Best EM stock fund is betting big on Alibaba, Baidu


BEIJING • Money managers at one of the best performing emerging-market (EM) funds are betting big on Chinese Internet stocks as they forecast another year of out performance for developing-nation equities.

The US$2.6 billion (RM10.22 billion) Trilogy Global Advisors Emerging Wealth Fund had almost 10% of its assets in just two stocks at the end of last year — Baidu Inc, China’s biggest search-engine provider, and Alibaba Group Holding Ltd, an e-commerce titan.

Co-managers Tom Masi and Nuno Fernandes say the companies are poised to enter new business arenas that will boost revenue with relatively low costs to acquire new customers.

On a broader basis, they’re expecting developing-nation equities to outperform their developed peers for the third consecutive year in 2018, betting that faster earnings growth will continue to support valuations. Their strategies helped generate the best return last year among 653 actively-managed EM funds with at least US$500 million in assets, according to data compiled by Bloomberg.

“We started to see this big overall shift,” Masi said in an interview from New York.

“Earnings growth in EMs on a trailing 12-month basis started to really exceed that of developed. That trend continues.”

At the end of last year, the Trilogy fund’s holdings in Baidu and Alibaba were almost double the weighting in the benchmark MSCI EMs Index. Naspers Ltd, Sands China Ltd and Sberbank of Russia rounded out the top five holdings. Geographically, the fund was slightly overweight in India and had less exposure than the benchmark to South Korea, Taiwan and Brazil.

Here’s what the fund managers had to say about their outlook for EMs:

What’s your bird’s eye view of the market right now?
Tom Masi: There’s an underlying dynamic shift in emerging countries towards consumption. Those companies and franchises in emerging that are more geared toward consumption are basically starting to show growth and starting to shine through. We saw more evidence of the shift to consumption in both China and India, and we saw some of the Latin American countries and also Russia starting to fall behind.

The valuation relative to developed-market companies is still below-average on a trailing 12-month basis. They’re still cheap.

A lot of your allocation is in China. Are you sticking with it?
Tom Masi: We’re excited about Alibaba and Baidu. We’ve done a lot of work on digital payments, and mobile payments and as a result, we’ve compared Amazon’s competitive landscape with Alibaba’s competitive landscape.

We’ve realised that there are components of Alibaba like AliPay that doesn’t exist in an Amazon and there’s no franchise like that in the US.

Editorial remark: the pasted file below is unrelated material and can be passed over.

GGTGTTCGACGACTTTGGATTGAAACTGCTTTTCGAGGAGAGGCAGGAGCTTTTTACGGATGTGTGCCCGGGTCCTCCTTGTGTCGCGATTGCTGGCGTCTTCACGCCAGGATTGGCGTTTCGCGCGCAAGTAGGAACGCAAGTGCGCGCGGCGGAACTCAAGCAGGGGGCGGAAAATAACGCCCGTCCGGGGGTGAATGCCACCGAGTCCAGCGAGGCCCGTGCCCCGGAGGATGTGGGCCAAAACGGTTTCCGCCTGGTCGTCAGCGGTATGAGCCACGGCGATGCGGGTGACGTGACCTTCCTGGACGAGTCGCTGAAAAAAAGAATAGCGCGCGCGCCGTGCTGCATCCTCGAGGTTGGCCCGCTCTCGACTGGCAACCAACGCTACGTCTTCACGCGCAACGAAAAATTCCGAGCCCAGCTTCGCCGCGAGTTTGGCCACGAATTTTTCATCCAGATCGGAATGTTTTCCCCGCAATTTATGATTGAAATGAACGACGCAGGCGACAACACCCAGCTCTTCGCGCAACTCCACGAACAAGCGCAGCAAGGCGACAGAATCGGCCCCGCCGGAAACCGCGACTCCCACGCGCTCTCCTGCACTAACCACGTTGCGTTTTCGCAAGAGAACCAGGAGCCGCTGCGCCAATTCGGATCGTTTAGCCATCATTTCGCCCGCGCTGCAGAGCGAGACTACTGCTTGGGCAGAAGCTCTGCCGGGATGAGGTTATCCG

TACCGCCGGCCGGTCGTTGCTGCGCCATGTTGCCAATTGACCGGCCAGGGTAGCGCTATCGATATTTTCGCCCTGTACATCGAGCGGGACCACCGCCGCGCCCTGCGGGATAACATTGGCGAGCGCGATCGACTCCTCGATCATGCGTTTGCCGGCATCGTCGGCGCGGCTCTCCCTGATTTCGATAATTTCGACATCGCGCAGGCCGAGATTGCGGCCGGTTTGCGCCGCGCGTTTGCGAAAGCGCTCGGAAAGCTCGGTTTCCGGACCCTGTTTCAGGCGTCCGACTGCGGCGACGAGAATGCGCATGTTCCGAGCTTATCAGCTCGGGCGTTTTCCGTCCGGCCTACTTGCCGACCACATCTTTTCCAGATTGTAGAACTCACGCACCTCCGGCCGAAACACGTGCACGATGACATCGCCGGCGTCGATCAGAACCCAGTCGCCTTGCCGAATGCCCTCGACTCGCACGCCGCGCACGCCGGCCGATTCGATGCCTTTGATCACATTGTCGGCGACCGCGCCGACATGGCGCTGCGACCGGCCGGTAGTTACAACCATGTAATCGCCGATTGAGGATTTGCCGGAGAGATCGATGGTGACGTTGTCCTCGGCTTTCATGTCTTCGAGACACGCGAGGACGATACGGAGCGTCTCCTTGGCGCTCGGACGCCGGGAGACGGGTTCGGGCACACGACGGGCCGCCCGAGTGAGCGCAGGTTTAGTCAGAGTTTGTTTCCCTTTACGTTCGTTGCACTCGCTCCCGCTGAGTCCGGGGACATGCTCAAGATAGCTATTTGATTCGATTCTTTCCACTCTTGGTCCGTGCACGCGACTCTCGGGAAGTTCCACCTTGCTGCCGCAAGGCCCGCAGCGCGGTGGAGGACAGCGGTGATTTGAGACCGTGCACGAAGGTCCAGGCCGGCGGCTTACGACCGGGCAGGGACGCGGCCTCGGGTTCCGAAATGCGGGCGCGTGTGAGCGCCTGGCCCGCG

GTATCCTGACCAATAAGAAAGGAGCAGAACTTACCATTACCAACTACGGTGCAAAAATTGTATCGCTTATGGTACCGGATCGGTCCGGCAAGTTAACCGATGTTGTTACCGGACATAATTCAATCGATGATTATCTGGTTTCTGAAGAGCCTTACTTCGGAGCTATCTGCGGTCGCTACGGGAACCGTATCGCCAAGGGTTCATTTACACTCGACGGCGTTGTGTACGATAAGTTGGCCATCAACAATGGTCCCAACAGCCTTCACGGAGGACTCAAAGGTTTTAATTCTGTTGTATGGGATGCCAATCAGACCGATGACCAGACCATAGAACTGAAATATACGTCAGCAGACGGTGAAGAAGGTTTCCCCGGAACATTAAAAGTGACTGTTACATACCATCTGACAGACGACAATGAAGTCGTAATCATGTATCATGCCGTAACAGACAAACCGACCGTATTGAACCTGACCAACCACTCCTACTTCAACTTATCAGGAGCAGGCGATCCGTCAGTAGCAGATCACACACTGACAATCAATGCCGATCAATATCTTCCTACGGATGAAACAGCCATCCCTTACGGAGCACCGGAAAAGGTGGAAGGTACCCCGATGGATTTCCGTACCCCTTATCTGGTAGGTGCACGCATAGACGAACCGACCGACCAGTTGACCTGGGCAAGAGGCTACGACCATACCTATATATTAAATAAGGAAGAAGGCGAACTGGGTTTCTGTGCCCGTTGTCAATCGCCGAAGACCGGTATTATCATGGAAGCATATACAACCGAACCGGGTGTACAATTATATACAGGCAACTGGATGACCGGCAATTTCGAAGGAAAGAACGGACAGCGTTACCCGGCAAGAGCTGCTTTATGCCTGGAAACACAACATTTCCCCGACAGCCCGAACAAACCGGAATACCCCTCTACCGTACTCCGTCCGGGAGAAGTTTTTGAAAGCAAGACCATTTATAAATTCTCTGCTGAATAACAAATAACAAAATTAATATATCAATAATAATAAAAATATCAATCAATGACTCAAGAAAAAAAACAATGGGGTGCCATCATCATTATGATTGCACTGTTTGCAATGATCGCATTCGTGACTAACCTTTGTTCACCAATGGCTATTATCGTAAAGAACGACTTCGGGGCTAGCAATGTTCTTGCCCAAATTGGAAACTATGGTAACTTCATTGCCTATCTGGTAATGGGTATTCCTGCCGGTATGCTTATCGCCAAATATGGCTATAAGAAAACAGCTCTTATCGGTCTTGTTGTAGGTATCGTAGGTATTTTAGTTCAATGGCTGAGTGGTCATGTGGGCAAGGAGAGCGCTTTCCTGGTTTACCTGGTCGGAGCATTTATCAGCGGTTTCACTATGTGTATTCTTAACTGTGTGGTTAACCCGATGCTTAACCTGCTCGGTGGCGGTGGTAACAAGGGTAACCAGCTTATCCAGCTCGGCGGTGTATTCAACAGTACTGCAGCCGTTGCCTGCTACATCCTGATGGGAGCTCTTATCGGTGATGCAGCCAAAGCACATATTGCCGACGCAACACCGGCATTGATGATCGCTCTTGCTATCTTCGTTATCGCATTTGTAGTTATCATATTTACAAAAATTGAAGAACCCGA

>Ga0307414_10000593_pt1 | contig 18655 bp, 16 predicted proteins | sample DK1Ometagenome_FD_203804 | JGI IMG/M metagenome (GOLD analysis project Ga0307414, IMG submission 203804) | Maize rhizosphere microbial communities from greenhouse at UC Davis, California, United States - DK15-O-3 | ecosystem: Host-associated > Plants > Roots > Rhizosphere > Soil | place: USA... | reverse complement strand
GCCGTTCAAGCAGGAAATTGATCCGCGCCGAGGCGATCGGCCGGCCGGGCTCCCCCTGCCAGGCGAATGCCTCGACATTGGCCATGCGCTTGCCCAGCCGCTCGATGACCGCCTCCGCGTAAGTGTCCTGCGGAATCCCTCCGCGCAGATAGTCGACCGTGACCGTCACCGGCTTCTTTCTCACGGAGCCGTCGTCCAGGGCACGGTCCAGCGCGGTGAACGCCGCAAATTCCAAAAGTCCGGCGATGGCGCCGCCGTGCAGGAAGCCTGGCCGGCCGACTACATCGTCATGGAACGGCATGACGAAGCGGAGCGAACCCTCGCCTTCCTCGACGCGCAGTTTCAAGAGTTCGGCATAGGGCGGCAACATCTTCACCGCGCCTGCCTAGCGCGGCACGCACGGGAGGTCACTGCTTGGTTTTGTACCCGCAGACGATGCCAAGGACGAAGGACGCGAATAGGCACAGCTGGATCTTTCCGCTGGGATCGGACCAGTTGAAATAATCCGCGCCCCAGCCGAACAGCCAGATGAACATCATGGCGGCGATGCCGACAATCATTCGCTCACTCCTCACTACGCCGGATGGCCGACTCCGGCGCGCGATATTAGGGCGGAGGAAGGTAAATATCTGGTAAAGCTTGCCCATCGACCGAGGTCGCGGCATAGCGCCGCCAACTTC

Nuno Fernandes: The ecosystems that Tencent and Alibaba have created, you don’t have anything like it here. Basically, those 500-plus million consumers that each of them have, the acquisition cost for those customers for any product they roll out is basically zero.

So, when they decide to launch mutual funds and brokerage accounts, they go from zero to two million in two years. When they start lending money to consumers, they go from zero to 120 million in three years. This is at zero cost because the customers are constantly in their ecosystems.

What opportunities do you see in the rest of the world?
Nuno Fernandes: In Mexico, we have an opportunity to buy franchises that are really well-run, like Kimberly-Clark, Gruma and Banorte, at a reasonable price.

Brazil is a completely different story. Brazil is in need of serious reform. The deterioration in the social security balance is alarming. It does not look like the current administration is able to pass anything that’s really aggressive. They’re pushing the can to the next administration, and it’s way too early to tell.

Until June, we won’t really know with any level of certainty who is going to run the country. Meanwhile, the valuations in Brazil are already pricing in a nice recovery.

What do you expect in terms of volatility this year?
Tom Masi: If you can hold on and ignore volatility, then you’ve got the right-sized exposure, but if you feel uncomfortable, maybe cut it back a little bit and look for an opportunity to increase it.

Historically, the EM experience is that investors come to it after it’s had a good run, they buy it then. Then it goes through a difficult period and they sell it. They never capture the returns over a long period of time.

We think this strategy with a focus on quality and liquidity can be one that people can stay with in good times and bad.